The Home We Left Behind

Today, I realize that I have not posted an entry in my “Word Carver” blog in over a year. The last one was a glimpse of a difficult time: the closing of the door on 35 years–half of my life–spent in my home on 78th Avenue. I was awash in melancholy.

The days of purging before that last post were fresh and aching. The yard sale, when our belongings were carried away like the spoils of war; each trip to Goodwill–these were like tearing out pieces of my life. I experienced something like guilt. The moving felt like betrayal–ruthless rejection. The house had sheltered us; provided comfort and safety. It had embraced us. Now, I was ripping away scraps of it like necrotic tissue. It stung.

The reasons for the move are still valid. Having decided not to share our home with other “tenants”–some 85 people over the years— the house was too big for two of us. Five bedrooms and three bathrooms were more than we needed. Moreover, we were less inclined to maintain the space, a requirement for homeowners. Inside or outside, an older two-story house is a lot of work–we had other things we would rather do.

Furthermore, Portland, as I am fond of saying these days, “ain’t the city she used to be.” In the waning months of 2020, the city was rocked by riots and hooliganism. Symbols of heritage and authority were being toppled. Statues of Washington, Jefferson, even an elk, were defaced or demolished. The police department of which our son-in-law was a part, had become the enemy. A homeless village was forming a block away. The question loomed: how long will property values hold, particularly after the coming election? The fabric of civil order was already coming unraveled. What would happen if the disastrous administration were to win another four years?

As turned out, we needn’t have worried. Property values held steady or even increased after we moved. Still, there had been reason for concern. As the saying goes, hindsight is always 20/20.

There was a more important reason to move, though. Did it make sense to wait another ten years to make this move? We would be in our 80s. Moving then would certainly be a bigger challenge. And as the time of our relocation drew nearer, we would likely have become more reliant on our children and others for help with maintenance, not to mention the move. Moreover, it made more sense to do this while we could steer our own destiny–earn a hernia in the process– rather than be swept along by circumstance. It did, and does make more sense to be “the master of our fate and the captain of our soul.”

And then, there were the ghosts of the future: One of us left alone in that big house, left with only memories and quiet. The somber removal to hospital deathbed or funeral home. The estate sale with its parade of strangers picking through the remnants of our lives, bartering our existence.

No. Moving was the right decision.

But there was grief. The last day, I walked through the deserted rooms and halls; inspected our 5000 square foot homestead. I sat on the steps in the side yard, which had been mostly for storage and constantly needing tidying. I thought of the empty house; the newly mowed yard; the last items in the back of the car waiting to be taken away. I remembered the hundreds of people who had been here. I remembered…

Evenings glad with music.
A hearth-fire that’s ablaze.
The gifts that come to mortals
in a thousand different ways.

… laugher and contentment,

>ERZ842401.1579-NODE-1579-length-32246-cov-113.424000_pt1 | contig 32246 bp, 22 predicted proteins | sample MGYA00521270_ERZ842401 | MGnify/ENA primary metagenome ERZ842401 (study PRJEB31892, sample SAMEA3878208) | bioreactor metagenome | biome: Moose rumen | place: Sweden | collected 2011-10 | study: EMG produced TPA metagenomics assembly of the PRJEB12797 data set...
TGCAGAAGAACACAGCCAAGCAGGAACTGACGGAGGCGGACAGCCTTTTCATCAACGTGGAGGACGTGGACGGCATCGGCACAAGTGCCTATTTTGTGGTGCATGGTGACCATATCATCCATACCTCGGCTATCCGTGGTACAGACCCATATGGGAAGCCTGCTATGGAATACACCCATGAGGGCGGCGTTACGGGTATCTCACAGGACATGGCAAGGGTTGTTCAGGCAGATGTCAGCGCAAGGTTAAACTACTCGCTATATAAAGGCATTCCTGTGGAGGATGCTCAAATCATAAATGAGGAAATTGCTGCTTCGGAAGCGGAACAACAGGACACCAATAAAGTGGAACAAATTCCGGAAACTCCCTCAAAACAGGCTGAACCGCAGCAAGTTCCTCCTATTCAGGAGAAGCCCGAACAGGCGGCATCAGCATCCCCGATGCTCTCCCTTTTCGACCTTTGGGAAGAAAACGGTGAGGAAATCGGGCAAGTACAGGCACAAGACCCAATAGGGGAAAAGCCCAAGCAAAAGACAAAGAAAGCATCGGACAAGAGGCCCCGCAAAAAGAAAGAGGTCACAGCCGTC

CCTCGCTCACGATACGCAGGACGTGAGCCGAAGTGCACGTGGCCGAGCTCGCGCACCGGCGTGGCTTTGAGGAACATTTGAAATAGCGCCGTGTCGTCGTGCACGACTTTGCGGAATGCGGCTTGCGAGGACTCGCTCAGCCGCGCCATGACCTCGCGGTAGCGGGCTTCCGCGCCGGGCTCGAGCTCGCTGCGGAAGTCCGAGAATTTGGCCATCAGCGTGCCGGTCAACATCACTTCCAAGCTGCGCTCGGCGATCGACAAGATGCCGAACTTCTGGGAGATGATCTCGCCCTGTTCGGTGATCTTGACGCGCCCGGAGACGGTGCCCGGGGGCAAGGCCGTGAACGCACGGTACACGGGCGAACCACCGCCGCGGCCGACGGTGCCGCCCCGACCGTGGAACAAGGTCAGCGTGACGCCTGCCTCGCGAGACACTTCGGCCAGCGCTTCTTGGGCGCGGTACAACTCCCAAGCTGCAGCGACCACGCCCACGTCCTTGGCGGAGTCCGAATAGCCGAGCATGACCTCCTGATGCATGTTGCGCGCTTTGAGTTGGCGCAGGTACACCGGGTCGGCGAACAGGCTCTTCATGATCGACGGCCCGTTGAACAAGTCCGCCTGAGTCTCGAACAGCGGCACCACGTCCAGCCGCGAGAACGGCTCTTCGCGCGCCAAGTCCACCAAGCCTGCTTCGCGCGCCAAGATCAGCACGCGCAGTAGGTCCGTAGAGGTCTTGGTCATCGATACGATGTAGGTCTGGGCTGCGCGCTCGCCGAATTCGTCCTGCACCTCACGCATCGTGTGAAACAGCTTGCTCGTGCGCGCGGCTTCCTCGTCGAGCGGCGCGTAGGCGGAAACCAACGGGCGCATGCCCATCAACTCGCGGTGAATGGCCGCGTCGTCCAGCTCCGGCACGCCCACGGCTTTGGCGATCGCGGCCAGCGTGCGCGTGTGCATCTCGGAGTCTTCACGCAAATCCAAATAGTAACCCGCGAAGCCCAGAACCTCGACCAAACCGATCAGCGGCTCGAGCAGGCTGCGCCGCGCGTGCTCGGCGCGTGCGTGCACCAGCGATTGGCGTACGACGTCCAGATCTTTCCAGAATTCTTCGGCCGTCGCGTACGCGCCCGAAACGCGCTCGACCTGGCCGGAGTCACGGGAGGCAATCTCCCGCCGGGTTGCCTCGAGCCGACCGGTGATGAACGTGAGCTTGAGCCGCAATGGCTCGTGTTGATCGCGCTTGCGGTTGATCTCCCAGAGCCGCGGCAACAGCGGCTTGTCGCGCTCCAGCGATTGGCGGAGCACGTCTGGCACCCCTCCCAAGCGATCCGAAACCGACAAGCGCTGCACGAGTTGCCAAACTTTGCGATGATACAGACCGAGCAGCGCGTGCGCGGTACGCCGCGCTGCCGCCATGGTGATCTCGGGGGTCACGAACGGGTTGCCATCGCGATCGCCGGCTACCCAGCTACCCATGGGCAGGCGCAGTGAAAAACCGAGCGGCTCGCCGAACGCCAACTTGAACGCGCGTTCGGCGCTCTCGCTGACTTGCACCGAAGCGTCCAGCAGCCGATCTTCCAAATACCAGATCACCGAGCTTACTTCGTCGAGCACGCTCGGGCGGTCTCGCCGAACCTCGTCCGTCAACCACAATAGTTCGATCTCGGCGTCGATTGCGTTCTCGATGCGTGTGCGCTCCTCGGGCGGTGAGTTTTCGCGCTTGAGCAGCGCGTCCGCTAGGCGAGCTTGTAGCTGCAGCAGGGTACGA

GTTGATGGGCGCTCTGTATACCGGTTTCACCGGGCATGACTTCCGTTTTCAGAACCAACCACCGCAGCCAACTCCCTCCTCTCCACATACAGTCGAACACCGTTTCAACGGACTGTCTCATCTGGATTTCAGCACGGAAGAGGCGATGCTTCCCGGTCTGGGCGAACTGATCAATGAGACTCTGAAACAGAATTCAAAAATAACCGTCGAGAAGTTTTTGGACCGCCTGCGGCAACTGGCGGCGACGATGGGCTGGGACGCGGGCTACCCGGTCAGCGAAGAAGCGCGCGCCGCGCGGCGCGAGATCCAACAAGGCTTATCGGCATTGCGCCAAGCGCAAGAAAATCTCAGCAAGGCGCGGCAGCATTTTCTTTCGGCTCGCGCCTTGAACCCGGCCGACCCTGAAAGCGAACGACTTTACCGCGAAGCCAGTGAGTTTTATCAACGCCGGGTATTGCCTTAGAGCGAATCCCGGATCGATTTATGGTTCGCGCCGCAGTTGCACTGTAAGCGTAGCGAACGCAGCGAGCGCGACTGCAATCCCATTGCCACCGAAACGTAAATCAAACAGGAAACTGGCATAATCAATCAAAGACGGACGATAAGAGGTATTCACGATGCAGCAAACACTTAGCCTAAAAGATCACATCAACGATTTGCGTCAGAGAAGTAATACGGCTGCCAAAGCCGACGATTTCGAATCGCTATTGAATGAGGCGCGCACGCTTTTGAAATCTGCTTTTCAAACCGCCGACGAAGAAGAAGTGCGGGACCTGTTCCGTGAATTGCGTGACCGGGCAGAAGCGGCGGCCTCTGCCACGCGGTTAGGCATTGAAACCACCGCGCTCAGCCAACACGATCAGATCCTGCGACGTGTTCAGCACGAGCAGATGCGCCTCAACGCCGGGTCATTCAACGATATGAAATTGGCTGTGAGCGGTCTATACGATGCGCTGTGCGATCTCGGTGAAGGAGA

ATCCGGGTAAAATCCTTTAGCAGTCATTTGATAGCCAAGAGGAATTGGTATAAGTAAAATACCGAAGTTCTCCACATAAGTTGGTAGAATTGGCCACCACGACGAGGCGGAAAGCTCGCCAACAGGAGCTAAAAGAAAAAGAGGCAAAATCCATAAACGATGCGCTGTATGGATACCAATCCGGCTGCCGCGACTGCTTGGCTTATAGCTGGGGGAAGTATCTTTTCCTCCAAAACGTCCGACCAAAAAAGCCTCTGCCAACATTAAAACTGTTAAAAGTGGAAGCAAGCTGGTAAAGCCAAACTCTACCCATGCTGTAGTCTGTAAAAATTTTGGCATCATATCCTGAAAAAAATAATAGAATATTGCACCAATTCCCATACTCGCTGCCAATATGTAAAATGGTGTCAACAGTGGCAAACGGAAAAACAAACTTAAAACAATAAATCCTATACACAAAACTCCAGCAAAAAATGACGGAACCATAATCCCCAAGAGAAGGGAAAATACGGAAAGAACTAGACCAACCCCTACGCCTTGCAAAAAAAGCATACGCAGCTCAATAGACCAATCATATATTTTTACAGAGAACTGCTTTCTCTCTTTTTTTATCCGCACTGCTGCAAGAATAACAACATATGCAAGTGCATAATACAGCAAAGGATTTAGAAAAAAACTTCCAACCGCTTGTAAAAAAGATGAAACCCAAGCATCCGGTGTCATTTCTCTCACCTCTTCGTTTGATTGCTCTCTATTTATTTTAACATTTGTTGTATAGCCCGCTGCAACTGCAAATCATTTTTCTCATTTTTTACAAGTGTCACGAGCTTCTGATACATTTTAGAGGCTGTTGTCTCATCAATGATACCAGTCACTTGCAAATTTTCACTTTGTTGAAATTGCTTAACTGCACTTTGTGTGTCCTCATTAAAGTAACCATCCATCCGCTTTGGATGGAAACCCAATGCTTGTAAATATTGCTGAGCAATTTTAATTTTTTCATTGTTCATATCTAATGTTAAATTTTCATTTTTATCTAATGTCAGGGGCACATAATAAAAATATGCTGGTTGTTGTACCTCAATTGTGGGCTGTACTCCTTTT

And the struggle for a goal.
… everything that’s needful
For the shaping of a soul.” *

I wept.

Occasionally, in the transitional months that followed the move, while we remained cloistered in a 26′ trailer waiting for our new house to be built, I would sense a familiar tightness in the back of my throat, a choking feeling. I first noticed it after my sister passed away. It was grief. Sometimes, foolishly, I would succumb to temptation. I would search my computer for the photos of the old house that our realtor took when she listed the property. I would wander through the rooms and remember the unseen details of every closet and corner — spending my grief. Emptying it. Hoping it would eventually subside–knowing it would.

It’s been over a year. We are now in a wonderful new place near family. We live in the country amid trees, birds and even chickens. There are new sounds and the scent of earth and trees. From our living room window, we see a new world stretch out before us. I am finally able to call it “home” without feeling guilty for abandoning the house on 78th–the house that loved us. There are days I still feel like a guest for a moment or two. But as winter turns to spring, I can feel the changing of the seasons. The prospect of summer, autumn and another winter reassures me. I feel the promise that, as the pandemic wanes, we will, again, throw open the doors and welcome friends and family to share our place on earth.

The thought brings me home.


  • Living, by Edgar A. Guest

A Tough Day

Saying Goodbye to My Home

Sometimes it’s a good idea to just let yourself grieve over the passing of time and places. So, here is one of those times.

Wisdom of Thankfullness

I have heard it said that the worst part about being old is remembering being young; the helplessness of knowing you cannot go back. Yet, I wonder when we reach the distant shore beyond the world as we have known it, if we will find ourselves returned and in the flower of life, men and women of, perhaps 30 years. How would it be to again be full of life but to have also the knowledge of the aged? To know the wisdom of thankfulness when yearning for what was is transformed into the joy for what is. Few in their youth know such wisdom.








There comes  a certain age.
Life has eroded away,
like a trodden path.
And there, revealed in the way, is a stone.

It is hope.

You did not know it was there,
Yet there it is.
You had hoped for something and did not know it.

And then, as life erodes away,
you realize the hope is broken.